Is San Jose making a play for the valley’s other large police organization? Already in control of the SJPD, San Jose’s political leadership appears to be aligned with an effort to challenge Sheriff Laurie Smith’s re-election. So much so that the 18th floor is beginning to look like a safe house for a government-in-exile. Ex-SJPDers already head up police departments in Los Altos and Los Gatos/Monte Sereno, but those departments don’t even have helicopters.
Mayor Chuck Reed’s campaign strategy chief, Victor Ajlouny, has been working with retired police Capt. Richard Calderon to take on the three-term incumbent. Camp Calderon has been conducting polls that suggest they’ll be making an issue out of the De Anza rape case investigation and county liability settlements related to conduct by sheriff’s deputies. Ajlouny previously worked with former Deputy Sheriff’s Association president Jose Salcido, a Smith adversary, SJPOA ally and one-time candidate for sheriff who’s now Reed’s law enforcement adviser.
Not all Reed staffers are in Calderon’s corner. Reed’s budget director, Armando Gomez, is supporting Smith, though his endorsement hasn’t hit Smith’s website yet. Reedsters say all this extracurricular political activity occurs on private time, not on the taxpayers’ nickel. Still, it could make it tougher for Reed to call SJPD use-of-force complainers “weapons of mass exaggeration” and take critics to task for making a lot of hay over “a tiny percentage of cases”—as he did in his State of the City speech—when some of his closest advisers will be doing just that with another law enforcement agency.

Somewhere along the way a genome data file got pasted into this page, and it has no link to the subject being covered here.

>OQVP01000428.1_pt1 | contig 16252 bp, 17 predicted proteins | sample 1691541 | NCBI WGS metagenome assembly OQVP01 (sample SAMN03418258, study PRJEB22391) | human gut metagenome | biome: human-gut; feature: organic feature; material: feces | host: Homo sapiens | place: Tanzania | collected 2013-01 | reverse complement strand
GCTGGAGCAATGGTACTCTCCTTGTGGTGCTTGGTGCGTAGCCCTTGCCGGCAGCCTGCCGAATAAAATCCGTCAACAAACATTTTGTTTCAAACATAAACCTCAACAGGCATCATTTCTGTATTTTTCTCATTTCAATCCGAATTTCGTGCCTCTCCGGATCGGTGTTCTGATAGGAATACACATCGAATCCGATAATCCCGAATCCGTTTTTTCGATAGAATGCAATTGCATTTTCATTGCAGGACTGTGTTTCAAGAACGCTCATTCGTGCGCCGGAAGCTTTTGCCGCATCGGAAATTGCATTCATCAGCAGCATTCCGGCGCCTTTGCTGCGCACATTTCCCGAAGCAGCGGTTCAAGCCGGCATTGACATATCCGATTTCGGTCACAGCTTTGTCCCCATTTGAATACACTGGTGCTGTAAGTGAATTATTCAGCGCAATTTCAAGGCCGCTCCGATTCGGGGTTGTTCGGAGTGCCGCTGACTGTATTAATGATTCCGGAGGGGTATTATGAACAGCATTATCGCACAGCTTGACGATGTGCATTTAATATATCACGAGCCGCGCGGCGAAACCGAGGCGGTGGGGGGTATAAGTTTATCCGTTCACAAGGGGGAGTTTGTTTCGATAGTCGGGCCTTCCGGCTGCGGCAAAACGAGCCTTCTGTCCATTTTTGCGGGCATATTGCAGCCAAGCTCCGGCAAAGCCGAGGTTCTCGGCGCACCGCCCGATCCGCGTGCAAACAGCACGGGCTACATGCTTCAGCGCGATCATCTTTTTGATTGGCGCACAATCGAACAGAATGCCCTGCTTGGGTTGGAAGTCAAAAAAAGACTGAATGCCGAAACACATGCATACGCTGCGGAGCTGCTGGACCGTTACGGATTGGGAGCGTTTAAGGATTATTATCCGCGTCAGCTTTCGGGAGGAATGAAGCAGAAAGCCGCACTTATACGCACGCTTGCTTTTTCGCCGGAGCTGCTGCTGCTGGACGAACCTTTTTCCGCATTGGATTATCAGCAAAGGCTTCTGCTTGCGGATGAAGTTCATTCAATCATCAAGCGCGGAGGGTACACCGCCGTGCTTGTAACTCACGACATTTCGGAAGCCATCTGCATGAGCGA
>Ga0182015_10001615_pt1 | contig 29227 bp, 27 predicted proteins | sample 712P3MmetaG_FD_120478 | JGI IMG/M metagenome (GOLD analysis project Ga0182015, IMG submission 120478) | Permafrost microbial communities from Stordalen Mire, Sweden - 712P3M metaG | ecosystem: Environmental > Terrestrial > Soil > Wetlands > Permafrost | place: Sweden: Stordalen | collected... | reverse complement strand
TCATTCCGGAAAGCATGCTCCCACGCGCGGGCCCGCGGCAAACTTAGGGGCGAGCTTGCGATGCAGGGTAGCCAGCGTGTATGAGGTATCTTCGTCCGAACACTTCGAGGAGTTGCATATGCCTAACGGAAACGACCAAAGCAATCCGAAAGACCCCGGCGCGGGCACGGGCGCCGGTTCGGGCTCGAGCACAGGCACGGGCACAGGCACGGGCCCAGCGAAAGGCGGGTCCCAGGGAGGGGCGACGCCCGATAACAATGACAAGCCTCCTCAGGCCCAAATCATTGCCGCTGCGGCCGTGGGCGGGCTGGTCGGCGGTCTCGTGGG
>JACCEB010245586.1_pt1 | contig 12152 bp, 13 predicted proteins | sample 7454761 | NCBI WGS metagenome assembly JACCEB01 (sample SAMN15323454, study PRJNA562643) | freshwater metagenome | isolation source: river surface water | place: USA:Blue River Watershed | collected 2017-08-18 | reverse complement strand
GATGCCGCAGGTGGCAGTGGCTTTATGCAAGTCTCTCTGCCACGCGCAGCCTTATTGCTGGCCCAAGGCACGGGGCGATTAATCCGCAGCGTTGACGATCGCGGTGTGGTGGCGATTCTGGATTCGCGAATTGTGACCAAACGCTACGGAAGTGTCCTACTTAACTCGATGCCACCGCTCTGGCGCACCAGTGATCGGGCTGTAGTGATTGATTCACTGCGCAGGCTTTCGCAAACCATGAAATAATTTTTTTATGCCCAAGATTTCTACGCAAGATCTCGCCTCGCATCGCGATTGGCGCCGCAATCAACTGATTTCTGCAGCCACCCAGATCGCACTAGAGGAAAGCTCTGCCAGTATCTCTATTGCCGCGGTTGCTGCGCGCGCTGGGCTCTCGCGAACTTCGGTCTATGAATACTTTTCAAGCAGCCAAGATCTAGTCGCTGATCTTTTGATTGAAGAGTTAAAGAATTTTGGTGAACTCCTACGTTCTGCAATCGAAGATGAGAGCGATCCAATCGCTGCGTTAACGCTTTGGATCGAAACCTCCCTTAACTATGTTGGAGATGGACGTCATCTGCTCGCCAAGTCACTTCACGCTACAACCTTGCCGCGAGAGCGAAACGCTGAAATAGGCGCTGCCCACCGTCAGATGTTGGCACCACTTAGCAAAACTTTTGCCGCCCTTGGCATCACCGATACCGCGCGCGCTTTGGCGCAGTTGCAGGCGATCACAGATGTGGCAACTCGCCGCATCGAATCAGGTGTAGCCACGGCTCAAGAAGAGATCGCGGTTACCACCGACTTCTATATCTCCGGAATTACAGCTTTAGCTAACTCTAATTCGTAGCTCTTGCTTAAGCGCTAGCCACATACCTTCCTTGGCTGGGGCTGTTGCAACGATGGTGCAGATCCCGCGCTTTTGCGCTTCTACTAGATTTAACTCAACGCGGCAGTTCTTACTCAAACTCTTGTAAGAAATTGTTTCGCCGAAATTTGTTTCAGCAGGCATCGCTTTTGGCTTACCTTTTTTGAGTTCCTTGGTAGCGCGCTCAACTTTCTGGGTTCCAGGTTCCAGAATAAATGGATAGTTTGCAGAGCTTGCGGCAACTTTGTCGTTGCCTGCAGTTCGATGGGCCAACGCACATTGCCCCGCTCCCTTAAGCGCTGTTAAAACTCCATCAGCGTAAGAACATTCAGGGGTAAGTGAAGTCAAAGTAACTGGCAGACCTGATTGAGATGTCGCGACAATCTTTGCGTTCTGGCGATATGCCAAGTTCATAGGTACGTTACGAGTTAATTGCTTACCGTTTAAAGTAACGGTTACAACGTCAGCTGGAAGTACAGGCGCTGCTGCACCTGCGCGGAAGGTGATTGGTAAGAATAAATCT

The likelihood that Reed will publicly involve himself in the race is slim, knowledgeable parties say, given his view that there’s more to lose than gain with endorsements. Just ask Sheriff Smith, who made the mistake of endorsing Cindy Chavez for mayor when Reed ran in 2006.